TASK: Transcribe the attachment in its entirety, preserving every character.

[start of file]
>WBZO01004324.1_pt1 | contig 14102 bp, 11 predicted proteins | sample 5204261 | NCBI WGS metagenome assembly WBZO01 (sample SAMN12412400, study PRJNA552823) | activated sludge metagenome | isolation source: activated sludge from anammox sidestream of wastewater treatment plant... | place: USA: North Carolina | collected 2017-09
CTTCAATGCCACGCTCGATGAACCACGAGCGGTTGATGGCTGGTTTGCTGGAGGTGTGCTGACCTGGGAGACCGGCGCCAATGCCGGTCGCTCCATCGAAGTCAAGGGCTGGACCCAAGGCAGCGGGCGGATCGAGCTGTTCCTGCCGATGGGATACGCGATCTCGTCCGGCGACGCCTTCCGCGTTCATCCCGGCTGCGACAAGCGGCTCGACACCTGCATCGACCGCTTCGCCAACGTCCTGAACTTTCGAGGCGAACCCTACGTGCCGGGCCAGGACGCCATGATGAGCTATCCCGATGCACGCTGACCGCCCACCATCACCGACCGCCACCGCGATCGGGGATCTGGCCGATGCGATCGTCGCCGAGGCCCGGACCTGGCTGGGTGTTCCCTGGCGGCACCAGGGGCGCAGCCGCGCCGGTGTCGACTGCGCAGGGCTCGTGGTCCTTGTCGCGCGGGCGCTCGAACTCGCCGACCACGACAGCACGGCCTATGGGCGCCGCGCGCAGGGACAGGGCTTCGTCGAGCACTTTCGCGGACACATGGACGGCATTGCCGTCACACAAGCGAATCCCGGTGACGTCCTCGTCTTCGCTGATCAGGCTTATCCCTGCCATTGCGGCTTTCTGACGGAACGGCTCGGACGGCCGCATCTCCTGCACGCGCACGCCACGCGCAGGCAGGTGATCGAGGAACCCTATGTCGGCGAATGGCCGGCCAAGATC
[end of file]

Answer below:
>WBZO01004324.1_pt1 | contig 14102 bp, 11 predicted proteins | sample 5204261 | NCBI WGS metagenome assembly WBZO01 (sample SAMN12412400, study PRJNA552823) | activated sludge metagenome | isolation source: activated sludge from anammox sidestream of wastewater treatment plant... | place: USA: North Carolina | collected 2017-09
CTTCAATGCCACGCTCGATGAACCACGAGCGGTTGATGGCTGGTTTGCTGGAGGTGTGCTGACCTGGGAGACCGGCGCCAATGCCGGTCGCTCCATCGAAGTCAAGGGCTGGACCCAAGGCAGCGGGCGGATCGAGCTGTTCCTGCCGATGGGATACGCGATCTCGTCCGGCGACGCCTTCCGCGTTCATCCCGGCTGCGACAAGCGGCTCGACACCTGCATCGACCGCTTCGCCAACGTCCTGAACTTTCGAGGCGAACCCTACGTGCCGGGCCAGGACGCCATGATGAGCTATCCCGATGCACGCTGACCGCCCACCATCACCGACCGCCACCGCGATCGGGGATCTGGCCGATGCGATCGTCGCCGAGGCCCGGACCTGGCTGGGTGTTCCCTGGCGGCACCAGGGGCGCAGCCGCGCCGGTGTCGACTGCGCAGGGCTCGTGGTCCTTGTCGCGCGGGCGCTCGAACTCGCCGACCACGACAGCACGGCCTATGGGCGCCGCGCGCAGGGACAGGGCTTCGTCGAGCACTTTCGCGGACACATGGACGGCATTGCCGTCACACAAGCGAATCCCGGTGACGTCCTCGTCTTCGCTGATCAGGCTTATCCCTGCCATTGCGGCTTTCTGACGGAACGGCTCGGACGGCCGCATCTCCTGCACGCGCACGCCACGCGCAGGCAGGTGATCGAGGAACCCTATGTCGGCGAATGGCCGGCCAAGATC